Master of Science (Hons.)
Department of Human Movement Science
Groeller, Herbert, The effects of wearing a wetsuit on the thermoregulatory and cardiovascular responses observed during a triathlon in elite male competitors, Master of Science (Hons.) thesis, Department of Human Movement Science, University of Wollongong, 1990. http://ro.uow.edu.au/theses/2841
The effects of wearing a wetsuit, during the swimming leg of a triathlon, on the thermoregulatory and cardiovascular responses, were investigated in 15 trained male triathletes (X ± S.D.) (aged 29.6 ± 3.8yrs). Prior to the simulated triathlons each subject completed a maximum oxygen uptake test (MVO2): (swim = 52.9 ± 5.13 ml.kg- 1.min- 1 ; bicycle = 67.1 ± 4.79 ml.kg-1- min-1 and run = 68.7 ± 4.08 ml.k-1.min-1 ) to determine relative workloads for each phase of the triathlon.
Subjects in the triathlon swam tethered in a pool (20.0 ± .68 °C) for 30 minutes followed immediately by a 70 minute ergometer cycle and 40 minutes of treadmill running in a climate chamber with the environmental conditions of 25 °C (dry bulb), 21.5 °C (wet bulb) and 73 % relative humidity. Subjects exercised between 65 - 70 % of MVO2 for the swimming, bicycle and run stages.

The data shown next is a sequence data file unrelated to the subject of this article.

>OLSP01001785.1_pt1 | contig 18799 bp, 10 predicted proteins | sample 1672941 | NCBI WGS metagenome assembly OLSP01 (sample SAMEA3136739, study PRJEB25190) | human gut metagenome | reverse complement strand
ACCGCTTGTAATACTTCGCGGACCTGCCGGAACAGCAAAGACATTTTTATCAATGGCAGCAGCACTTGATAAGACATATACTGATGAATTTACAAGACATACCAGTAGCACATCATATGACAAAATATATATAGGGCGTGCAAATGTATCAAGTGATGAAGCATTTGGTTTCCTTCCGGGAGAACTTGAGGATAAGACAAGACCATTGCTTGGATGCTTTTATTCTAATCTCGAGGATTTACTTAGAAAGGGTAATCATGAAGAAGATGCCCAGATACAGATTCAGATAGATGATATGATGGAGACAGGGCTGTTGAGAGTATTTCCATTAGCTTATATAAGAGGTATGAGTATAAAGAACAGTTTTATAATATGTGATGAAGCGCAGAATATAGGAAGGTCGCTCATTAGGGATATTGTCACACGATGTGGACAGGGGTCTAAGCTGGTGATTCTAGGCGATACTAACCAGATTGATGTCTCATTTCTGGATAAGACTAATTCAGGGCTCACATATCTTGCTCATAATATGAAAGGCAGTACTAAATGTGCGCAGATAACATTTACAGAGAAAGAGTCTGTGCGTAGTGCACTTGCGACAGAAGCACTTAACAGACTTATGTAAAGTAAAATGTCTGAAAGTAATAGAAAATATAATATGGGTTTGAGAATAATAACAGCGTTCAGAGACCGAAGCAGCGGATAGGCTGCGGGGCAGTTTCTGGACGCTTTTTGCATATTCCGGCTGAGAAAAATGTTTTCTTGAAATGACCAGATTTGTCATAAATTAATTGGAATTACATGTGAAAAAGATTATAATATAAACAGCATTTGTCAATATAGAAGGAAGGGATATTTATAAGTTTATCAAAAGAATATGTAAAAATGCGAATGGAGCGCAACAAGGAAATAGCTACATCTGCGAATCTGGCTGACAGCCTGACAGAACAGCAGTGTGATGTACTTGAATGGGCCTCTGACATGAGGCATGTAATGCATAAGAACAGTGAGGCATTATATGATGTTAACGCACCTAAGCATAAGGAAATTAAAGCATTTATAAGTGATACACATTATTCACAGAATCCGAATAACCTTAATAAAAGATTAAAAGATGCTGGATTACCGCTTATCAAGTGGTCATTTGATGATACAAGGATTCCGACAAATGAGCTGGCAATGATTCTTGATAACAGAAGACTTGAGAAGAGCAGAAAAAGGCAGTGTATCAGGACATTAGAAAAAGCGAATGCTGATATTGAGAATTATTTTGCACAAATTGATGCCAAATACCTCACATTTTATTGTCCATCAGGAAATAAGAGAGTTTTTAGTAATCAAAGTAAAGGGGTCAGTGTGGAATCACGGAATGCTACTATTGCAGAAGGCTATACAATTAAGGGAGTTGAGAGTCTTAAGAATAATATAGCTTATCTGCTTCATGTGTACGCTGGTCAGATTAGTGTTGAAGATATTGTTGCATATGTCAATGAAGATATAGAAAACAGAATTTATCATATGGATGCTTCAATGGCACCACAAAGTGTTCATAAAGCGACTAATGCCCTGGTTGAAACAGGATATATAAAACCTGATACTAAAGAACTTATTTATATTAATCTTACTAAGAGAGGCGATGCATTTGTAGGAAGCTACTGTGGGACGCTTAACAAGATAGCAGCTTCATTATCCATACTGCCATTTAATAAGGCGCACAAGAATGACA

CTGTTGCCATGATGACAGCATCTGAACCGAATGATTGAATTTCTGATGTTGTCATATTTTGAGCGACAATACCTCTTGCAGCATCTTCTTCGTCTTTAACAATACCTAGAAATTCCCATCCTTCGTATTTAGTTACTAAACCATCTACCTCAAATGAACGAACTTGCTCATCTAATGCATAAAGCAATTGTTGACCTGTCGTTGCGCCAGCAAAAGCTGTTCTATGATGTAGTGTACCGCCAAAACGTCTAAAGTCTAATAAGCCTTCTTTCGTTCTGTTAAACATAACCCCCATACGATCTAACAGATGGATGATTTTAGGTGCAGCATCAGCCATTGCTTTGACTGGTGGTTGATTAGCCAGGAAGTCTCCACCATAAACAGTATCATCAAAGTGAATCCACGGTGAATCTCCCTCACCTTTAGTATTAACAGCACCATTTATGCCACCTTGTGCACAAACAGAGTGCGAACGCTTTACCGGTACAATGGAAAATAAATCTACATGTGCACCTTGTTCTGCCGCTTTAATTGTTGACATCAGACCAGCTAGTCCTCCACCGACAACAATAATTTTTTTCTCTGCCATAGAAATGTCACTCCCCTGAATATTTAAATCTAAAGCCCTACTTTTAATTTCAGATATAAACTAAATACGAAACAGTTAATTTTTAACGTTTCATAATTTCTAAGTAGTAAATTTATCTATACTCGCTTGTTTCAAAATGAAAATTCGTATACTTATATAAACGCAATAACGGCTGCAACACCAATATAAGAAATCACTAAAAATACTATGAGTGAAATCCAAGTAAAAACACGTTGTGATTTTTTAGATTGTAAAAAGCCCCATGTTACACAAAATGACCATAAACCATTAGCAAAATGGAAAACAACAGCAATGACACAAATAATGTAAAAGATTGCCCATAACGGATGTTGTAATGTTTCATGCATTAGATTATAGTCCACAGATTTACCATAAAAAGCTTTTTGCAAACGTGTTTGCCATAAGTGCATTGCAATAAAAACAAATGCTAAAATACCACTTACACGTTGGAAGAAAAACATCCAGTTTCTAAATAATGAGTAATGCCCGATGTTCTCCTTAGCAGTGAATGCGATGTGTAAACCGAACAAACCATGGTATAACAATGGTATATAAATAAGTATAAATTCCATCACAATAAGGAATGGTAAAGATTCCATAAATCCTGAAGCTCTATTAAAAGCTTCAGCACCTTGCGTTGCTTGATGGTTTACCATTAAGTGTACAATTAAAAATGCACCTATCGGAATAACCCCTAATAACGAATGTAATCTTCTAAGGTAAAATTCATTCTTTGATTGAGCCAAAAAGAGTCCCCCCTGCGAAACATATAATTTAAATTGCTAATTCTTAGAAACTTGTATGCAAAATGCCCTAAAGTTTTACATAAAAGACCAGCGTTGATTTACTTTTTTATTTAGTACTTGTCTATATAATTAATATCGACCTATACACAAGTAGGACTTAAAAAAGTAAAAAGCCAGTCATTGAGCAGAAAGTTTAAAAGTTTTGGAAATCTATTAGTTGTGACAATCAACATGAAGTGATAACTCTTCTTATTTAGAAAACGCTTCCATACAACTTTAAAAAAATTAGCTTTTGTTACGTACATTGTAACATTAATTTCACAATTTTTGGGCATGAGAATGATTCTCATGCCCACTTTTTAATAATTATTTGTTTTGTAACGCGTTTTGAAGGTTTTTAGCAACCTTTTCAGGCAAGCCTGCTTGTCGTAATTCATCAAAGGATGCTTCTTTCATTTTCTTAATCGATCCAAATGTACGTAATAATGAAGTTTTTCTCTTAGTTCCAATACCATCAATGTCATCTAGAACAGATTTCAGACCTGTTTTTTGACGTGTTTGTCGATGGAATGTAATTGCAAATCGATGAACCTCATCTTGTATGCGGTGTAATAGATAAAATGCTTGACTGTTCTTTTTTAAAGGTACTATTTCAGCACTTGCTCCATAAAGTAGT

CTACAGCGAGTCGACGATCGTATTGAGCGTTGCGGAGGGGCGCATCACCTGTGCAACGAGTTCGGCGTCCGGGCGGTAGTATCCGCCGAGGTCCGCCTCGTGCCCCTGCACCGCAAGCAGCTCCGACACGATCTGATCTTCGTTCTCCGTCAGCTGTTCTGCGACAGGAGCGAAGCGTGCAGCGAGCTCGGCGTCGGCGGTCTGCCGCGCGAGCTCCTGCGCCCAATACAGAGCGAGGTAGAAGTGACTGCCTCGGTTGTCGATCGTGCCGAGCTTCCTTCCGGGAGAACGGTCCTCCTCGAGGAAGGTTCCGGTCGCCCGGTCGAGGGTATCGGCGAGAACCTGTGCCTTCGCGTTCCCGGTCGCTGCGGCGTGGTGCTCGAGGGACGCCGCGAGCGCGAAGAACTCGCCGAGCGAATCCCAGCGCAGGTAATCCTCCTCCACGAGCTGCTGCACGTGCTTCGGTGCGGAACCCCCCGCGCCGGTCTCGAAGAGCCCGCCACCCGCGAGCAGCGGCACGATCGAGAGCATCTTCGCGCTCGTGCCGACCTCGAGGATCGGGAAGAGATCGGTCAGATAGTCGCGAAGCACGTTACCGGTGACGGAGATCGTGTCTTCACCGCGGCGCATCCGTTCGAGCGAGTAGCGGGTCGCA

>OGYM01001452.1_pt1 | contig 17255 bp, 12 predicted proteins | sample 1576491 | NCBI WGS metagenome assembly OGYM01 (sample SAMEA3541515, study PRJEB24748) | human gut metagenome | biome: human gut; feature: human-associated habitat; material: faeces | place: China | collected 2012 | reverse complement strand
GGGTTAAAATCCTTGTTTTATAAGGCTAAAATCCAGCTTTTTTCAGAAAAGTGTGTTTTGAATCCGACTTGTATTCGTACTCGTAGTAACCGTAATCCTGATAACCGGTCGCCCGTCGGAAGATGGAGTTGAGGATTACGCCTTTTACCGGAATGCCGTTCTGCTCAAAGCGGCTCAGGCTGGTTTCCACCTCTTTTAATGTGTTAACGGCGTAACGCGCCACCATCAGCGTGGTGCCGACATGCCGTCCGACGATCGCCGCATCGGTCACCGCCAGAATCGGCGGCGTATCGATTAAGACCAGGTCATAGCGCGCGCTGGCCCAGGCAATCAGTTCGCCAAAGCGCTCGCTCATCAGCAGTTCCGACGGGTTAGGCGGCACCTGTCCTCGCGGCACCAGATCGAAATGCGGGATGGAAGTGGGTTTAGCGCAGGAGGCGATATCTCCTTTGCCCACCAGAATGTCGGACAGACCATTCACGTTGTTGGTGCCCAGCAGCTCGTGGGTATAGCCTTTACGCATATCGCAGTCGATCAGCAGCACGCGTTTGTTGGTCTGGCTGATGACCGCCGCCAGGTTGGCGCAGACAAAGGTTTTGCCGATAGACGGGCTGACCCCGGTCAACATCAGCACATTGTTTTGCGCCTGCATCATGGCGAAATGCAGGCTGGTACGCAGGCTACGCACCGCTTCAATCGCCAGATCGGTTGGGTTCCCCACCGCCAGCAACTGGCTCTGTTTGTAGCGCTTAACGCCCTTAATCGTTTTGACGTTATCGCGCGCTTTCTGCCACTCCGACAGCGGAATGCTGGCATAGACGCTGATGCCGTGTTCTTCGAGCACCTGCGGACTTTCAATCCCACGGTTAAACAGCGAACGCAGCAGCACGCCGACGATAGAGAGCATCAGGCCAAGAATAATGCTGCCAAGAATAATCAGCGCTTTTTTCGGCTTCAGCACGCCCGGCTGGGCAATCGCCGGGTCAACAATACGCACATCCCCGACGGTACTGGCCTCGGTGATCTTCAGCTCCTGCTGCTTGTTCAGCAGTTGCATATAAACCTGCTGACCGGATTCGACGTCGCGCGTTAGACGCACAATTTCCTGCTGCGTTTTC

The results showed that in the swimming stage the NW (non wetsuit) treatment had a significantly (p
Results from the study indicate that significantly different thermoregulatory and cardiovascular responses occur when wearing a wetsuit during a triathlon. Furthermore, triathletes appear most vulnerable to hypothermia, and therefore possible injury, in the initial stages of the bicycle phase which may be accelerated when competitors do not wear a wetsuit during the swimming stage. The findings also suggest that in the latter stages of the running phase competitors can suffer from excessive thermoregulatory heat strain due to the continual rise in core temperature.